This university has a plan to ease culture shock among international students
International students usually find it hard to adapt to new social norms and surroundings. Source: Shutterstock

University of Wisconsin-Madison has a new summer programme in store for its incoming freshmen from abroad, reports W News.

At the school’s first-ever International Student Summer Institute, first-year international students will be arriving several weeks before the semester starts and take classes in academic reading and writing for non-native English speakers.

Campus and community activities will also be held. The goal? To acclimate them to the American life.

“I didn’t want to experience culture shock,” 17-year-old Alfred Sunaryo from Indonesia said.

Sunaryo will join 24 other students in the four-week programme, all of whom have never been to UW-Madison’s campus or the US.

Tuition, fees, housing, food and classroom materials are all included in the US$5,800 price tag. Students will go through a rigorous, three-credit English as a Second Language (ESL) class which takes place two hours each weekday. They will listen to faculty lectures as well as learn how to take notes, write according to academic norms and participate in discussions.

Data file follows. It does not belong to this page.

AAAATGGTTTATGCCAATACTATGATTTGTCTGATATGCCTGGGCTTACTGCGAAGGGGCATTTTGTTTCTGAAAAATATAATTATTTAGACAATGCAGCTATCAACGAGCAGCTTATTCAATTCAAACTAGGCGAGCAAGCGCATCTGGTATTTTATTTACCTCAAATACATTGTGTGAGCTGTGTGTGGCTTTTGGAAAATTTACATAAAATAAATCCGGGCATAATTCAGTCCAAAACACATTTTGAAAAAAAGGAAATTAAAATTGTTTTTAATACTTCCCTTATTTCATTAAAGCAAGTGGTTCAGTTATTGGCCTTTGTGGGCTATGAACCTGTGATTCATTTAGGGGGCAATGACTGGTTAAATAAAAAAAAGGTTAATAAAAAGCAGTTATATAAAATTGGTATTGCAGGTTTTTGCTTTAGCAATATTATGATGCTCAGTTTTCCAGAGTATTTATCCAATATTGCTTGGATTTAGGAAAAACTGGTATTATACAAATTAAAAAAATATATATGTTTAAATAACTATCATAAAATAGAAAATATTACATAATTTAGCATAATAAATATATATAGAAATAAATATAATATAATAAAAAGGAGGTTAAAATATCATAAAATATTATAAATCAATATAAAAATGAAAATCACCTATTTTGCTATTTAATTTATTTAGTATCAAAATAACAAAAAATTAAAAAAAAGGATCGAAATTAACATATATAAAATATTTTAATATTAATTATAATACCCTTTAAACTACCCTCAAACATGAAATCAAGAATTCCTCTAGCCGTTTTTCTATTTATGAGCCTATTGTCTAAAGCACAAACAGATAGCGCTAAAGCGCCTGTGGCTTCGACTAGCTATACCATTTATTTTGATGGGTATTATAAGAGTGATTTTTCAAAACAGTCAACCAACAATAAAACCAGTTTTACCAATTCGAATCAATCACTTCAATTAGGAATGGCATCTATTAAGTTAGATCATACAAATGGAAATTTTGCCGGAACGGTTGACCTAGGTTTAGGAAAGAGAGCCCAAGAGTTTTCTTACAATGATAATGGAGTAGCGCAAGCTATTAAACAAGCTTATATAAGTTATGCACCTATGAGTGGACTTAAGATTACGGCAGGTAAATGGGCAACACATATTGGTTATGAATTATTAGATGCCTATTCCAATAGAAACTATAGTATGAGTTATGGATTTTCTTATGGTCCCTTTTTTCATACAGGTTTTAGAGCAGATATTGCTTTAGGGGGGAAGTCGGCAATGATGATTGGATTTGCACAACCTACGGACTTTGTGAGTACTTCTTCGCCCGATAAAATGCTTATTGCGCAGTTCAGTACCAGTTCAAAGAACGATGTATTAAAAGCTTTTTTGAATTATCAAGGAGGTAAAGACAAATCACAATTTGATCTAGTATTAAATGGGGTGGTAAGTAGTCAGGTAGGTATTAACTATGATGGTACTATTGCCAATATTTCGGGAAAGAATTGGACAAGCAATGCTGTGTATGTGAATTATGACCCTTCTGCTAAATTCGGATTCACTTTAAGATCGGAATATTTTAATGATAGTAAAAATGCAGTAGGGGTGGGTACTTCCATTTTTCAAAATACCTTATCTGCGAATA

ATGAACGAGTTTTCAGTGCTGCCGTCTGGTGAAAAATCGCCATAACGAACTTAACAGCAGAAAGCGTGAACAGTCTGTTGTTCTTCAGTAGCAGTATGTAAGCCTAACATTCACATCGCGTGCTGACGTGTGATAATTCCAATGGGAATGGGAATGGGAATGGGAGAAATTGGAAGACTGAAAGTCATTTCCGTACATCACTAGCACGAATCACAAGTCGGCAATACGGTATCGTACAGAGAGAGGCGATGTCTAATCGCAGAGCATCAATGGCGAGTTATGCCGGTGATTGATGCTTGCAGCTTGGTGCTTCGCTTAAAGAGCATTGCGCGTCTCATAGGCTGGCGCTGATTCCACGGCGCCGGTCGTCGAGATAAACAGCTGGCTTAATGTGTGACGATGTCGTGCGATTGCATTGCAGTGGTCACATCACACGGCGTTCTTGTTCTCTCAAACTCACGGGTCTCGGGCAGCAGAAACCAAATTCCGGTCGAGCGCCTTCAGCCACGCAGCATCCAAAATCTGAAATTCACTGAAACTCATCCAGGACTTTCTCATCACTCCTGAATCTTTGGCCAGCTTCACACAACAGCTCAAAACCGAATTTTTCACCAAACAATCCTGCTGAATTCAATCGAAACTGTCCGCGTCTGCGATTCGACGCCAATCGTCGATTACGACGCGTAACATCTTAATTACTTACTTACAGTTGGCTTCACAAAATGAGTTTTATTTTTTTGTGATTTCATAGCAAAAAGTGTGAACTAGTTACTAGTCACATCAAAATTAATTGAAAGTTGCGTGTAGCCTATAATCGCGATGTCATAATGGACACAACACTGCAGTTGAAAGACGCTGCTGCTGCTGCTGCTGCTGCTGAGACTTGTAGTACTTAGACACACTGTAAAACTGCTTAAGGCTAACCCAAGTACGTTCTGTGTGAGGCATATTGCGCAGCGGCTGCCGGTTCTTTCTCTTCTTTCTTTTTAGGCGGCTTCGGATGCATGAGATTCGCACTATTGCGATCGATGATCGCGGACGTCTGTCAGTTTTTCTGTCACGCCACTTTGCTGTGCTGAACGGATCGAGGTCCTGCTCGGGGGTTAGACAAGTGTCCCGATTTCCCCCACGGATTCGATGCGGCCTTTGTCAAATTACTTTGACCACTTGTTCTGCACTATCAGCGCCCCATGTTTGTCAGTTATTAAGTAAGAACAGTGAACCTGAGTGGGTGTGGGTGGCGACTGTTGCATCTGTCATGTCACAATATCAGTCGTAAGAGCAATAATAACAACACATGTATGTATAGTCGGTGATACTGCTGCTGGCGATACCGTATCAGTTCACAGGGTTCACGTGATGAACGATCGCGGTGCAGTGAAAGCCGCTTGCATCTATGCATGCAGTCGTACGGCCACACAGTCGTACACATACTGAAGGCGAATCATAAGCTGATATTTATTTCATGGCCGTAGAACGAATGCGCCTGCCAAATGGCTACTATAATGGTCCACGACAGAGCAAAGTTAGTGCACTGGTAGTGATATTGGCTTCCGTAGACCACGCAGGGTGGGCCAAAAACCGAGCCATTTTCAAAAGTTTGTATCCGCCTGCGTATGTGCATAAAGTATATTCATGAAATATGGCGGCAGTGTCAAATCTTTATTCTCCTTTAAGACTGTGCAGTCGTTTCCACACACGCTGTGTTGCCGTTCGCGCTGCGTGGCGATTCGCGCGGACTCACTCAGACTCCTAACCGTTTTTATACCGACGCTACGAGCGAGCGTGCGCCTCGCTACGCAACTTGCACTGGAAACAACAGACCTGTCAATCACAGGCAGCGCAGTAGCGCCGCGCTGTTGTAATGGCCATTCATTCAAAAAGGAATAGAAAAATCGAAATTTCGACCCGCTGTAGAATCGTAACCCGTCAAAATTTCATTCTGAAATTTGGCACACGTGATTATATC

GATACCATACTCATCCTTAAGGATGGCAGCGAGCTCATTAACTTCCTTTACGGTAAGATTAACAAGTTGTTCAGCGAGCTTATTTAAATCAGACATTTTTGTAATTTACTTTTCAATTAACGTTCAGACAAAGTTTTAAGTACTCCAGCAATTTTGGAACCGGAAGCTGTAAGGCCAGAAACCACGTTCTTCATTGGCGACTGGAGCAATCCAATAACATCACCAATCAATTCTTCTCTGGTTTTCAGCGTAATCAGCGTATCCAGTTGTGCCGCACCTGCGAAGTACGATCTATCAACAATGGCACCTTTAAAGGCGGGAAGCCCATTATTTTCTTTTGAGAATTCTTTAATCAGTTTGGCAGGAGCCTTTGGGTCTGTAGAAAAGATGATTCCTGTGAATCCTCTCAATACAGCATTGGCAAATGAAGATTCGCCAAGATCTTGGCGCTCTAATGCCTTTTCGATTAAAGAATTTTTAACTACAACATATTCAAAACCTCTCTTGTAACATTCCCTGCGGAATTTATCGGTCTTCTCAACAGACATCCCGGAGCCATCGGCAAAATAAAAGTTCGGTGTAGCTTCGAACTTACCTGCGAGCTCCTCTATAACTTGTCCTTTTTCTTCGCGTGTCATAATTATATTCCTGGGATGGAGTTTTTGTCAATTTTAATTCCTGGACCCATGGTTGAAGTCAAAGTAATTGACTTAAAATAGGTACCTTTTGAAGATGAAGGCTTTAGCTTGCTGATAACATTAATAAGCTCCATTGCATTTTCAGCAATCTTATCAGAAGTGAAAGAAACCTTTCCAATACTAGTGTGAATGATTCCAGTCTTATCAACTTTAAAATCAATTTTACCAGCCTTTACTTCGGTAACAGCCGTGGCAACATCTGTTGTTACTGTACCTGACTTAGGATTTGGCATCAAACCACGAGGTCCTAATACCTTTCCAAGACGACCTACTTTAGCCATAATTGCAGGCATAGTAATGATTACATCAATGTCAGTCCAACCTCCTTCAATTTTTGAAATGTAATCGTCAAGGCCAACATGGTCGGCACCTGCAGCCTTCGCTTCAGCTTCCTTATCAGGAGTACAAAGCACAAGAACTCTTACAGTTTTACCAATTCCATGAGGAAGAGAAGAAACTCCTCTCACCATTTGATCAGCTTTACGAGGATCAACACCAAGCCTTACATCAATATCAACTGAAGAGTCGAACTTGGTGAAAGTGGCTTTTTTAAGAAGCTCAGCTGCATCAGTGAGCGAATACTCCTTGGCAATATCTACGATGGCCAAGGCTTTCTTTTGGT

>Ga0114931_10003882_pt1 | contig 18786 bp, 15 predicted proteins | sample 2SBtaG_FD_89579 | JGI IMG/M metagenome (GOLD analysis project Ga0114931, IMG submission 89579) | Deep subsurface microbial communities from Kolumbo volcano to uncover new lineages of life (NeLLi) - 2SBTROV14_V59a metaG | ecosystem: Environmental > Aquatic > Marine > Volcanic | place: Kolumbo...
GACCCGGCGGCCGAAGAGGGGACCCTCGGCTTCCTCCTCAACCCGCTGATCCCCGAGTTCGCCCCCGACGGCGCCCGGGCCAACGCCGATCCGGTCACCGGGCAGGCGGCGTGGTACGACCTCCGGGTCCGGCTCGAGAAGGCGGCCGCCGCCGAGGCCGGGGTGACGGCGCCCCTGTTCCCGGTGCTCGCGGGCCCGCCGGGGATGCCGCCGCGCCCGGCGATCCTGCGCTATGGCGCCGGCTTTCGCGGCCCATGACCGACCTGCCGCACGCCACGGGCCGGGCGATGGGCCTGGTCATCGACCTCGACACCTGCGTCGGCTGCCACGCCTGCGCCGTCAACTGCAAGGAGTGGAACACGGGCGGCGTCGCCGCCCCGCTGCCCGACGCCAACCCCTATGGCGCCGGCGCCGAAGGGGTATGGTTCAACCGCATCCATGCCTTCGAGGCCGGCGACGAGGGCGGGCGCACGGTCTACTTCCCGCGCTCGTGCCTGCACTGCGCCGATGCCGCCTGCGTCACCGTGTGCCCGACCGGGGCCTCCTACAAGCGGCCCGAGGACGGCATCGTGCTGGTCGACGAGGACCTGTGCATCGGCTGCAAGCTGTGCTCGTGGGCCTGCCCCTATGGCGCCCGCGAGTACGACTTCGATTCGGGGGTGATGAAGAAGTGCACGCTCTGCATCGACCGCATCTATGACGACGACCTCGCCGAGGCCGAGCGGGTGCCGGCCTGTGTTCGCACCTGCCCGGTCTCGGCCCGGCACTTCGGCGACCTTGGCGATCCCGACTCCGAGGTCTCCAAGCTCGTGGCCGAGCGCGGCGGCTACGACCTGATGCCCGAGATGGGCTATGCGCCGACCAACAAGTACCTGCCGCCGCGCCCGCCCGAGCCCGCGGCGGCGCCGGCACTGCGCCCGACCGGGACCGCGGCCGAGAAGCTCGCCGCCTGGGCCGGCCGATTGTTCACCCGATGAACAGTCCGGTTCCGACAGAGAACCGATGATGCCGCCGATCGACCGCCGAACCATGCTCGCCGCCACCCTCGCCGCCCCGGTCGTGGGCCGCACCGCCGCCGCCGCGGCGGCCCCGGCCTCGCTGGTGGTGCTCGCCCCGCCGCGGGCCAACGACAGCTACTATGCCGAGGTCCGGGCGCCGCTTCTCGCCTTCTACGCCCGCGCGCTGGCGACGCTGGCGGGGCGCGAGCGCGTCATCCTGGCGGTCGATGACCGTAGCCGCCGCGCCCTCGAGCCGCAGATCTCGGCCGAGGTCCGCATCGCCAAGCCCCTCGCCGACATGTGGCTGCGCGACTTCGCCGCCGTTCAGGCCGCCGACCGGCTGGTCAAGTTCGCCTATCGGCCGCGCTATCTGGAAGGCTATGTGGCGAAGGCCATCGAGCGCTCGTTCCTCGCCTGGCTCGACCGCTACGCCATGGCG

International students usually experience culture shock when they first arrived. Apart from figuring out the new academic rules, these students also have to navigate a whole new host of social norms and rules with the people in their new surroundings.

“Imagine you’re from another country and how scary it could be to embark on this new educational experience,” says Sandy Arfa, director of the university’s English as a Second Language programme.

“We’re hoping to take some of the edge off that.”

While some students shake off the negative effects of culture shock after a while, others continue to be adversely impacted by it, causing their studies and social life to suffer.

According to Quartz, the Journal of International and Intercultural Communication reports 40 percent of international students say they have no close American friends – a rate found to be higher among East Asian students.

While most universities hold orientation for its foreign cohort, Min A Kim, 21, a UW–Madison psychology major who was born in South Korea, says the amount of information imparted and the number of students involved can be a bit overwhelming.

Kim, who now serves as a house fellow this summer for the institute said: “I often wished there had been a programme like this when I was a freshman.

“It allows students to settle in before the rush of the fall semester.”

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